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World War II Experiences

Historical Note:

Below are three firsthand accounts taken from “Albany Hospital News” May and September, 1945 from Albany Medical College graduates and faculty members describing their experiences in service during WWII. The fourth account is from a handwritten letter.

From Capt. Arnold M. Meirowsky - AMC Faculty member – Dept. of Surgery:

“Somewhere on Okinawa,” April 10 & 17, 1945
“I am working almost day and night; for the first time tonight things are quiet, but I’ll need that time to sleep,  I’ll write long letters when this campaign has been completed… Our soldiers are doing a superb job, but the going is rough for them and for all of us.  My experiences here are beyond anything that I have ever known.  I am spending all my time taking care of the brain injuries; there is practically no time for me to take care of the many peripheral nerve injuries; I have to leave that to the orthopedic people and to the general surgeons….Some can’t be saved but there are many whom we can help… If I’d get killed tonight, I’d feel my life has been worthwhile, if for nothing else than these days on Okinawa.”

From Capt. J.E. Gainor – AMC Class of 1930

France, March 1, 1945
“We have been heroes for some time and have the opportunity of seeing some of the remnants of the back trail of the Nazis. At the present time, censorship only permits mentioning certain places.  The Normandy section of D-Day fame was under our scrutiny some while ago. Cities such as La Havre, Rouen and Cherbourg are adequately described by one word: Destruction. . .  In the country there is not much destruction but many areas are still heavily mined. We were warned about that on our arrival and I recently had it verified beyond my satisfaction. I took a short cut one day on my way back from a hospital to my map teachers’ great pride, I waltzed right into the center of a mined area, sure got a high rating in that course. No more short cuts.”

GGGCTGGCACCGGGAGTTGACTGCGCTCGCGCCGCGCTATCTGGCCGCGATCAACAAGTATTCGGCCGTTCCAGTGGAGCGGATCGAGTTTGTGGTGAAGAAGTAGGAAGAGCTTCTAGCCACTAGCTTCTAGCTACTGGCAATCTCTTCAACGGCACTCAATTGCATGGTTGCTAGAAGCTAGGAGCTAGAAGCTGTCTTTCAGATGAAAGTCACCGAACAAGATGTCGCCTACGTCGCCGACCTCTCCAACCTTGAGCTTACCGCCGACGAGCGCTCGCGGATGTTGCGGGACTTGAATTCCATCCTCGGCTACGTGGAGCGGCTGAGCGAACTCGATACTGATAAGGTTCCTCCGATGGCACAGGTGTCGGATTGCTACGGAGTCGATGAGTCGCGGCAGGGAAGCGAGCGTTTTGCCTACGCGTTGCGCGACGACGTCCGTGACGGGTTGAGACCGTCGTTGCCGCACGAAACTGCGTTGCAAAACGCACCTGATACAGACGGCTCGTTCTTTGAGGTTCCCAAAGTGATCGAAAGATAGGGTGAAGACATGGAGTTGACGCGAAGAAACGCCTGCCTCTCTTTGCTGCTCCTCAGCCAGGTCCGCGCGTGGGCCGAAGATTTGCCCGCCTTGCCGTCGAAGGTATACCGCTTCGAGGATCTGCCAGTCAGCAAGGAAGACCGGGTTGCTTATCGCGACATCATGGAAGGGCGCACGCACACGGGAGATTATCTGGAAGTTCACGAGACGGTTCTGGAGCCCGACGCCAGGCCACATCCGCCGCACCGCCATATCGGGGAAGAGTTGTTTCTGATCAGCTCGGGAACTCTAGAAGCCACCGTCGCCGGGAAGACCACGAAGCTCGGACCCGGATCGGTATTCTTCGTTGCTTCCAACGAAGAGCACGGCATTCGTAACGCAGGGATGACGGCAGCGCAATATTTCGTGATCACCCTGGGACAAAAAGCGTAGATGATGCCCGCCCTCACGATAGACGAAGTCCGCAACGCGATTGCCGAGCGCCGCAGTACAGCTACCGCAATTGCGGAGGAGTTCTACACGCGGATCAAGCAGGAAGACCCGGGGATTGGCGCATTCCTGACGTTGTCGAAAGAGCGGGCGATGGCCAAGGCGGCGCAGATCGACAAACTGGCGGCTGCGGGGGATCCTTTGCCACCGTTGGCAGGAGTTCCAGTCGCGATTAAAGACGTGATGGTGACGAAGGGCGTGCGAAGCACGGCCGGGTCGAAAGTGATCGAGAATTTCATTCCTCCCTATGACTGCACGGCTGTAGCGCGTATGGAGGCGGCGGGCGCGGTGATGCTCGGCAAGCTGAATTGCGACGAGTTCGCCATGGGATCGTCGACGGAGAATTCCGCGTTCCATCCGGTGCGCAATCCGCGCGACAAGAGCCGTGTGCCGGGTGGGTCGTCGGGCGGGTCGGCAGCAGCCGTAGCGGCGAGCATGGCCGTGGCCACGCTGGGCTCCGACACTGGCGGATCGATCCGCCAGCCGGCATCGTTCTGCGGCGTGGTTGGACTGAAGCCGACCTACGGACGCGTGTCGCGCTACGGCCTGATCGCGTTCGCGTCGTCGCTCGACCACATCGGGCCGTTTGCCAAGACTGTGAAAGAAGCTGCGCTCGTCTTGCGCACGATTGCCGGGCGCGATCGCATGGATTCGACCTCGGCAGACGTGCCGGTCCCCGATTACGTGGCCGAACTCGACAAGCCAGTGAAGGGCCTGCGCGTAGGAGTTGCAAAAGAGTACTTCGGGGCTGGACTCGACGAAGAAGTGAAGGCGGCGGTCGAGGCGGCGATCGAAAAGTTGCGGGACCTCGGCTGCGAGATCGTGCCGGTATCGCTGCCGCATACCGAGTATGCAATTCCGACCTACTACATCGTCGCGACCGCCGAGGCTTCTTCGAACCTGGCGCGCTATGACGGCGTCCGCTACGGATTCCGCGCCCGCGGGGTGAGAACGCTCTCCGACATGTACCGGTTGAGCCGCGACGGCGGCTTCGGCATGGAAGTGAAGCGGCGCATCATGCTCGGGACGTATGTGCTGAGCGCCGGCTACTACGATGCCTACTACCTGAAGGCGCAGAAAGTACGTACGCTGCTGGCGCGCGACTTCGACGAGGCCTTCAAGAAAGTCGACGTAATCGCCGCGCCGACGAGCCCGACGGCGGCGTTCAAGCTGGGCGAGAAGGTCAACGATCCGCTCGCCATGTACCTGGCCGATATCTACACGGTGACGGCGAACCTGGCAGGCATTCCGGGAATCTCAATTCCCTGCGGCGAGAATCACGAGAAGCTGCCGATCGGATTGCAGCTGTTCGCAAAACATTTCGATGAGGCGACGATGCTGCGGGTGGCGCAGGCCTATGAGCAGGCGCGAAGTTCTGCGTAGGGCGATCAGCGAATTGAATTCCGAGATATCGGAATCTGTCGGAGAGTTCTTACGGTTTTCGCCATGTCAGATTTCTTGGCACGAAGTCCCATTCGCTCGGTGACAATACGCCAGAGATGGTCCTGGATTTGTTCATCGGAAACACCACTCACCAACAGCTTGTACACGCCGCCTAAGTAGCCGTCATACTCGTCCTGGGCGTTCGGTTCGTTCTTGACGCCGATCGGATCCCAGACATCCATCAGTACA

From Lt. J.A. Cetner – AMC Faculty member –Dept. of Ophthalmology

USS Teton, July 4, 1945
“On Easter morning our fleet appeared off Okinawa and the assault on the island began. It was an amazing experience to stand on the deck of a ship and watch waves of assault troops hitting the beaches. Now, after 72 days at Okinawa we hoisted the anchor and left for other places. . . . Enemy suicide planes were extensively used causing constant anxiety and danger to us. For the most part our combat air patrols and picket ships took the heavy brunt of the enemy attacks, but occasionally some would sneak through the screens and raise plenty hell with us. . . . Army, Navy and Marine eye casualties from the beaches and from other ships were routed to my ship for care. Shrapnel wounds in and around the eye predominated. A 19-bed sick-bay was at my disposal. The eye patient would be kept aboard until well along in convalescence and then be transferred to a hospital ship for evacuation to the rear areas. I kept constant lookout for someone I might know from Albany but did not meet anyone. We are now in the Philippines giving our frayed nerves a chance to recover. Have made several visits to bomb-torn Manila. It is really flattened. Inflation is rampant.  Am ready to return to Albany anytime the Navy will let me.”

 

From Capt. Bertram J.L. Sauerbrunn - Class of 1940

Below is an excerpt from a letter written to Mary Carroll, Executive Secretary of the Alumni Association, from Dr. Sauerbrunn on January 9, 1946.

"Dear Miss Carroll,

As you can see from the form I will soon be started in private practice. It's been a long long time coming. I hope that I can really settle down now and get going.

My experiences in the Army have been quite varied. I spent some time in India and Burma doing Flight Surgeons work and evacuating wounded by air from Burma. Some of the interesting things which I saw in India was cholera, mite typhus and that bizarre disorder Kala Azar. In the Philippines and on Okinawa, I was with an Emergency Rescue Squadron and we pulled ditched airmen out of the sea with the Catalina Flying Boat.

I love to talk about my "flying time" (like all good F. Surgeons). It's considerable and includes around the world jaunt via S. America, S. Atlantic, Africa, Arabia, India, Philipines, Okinawa and Pacific Ocean Areas and then the USA of course. The lap took quite a few months to accomplish but ended in a blaze of glory when I was sent home from Okinawa on a B-29."

 

Click HERE for Lt. Dorothy Chamberlin's WWII experience.

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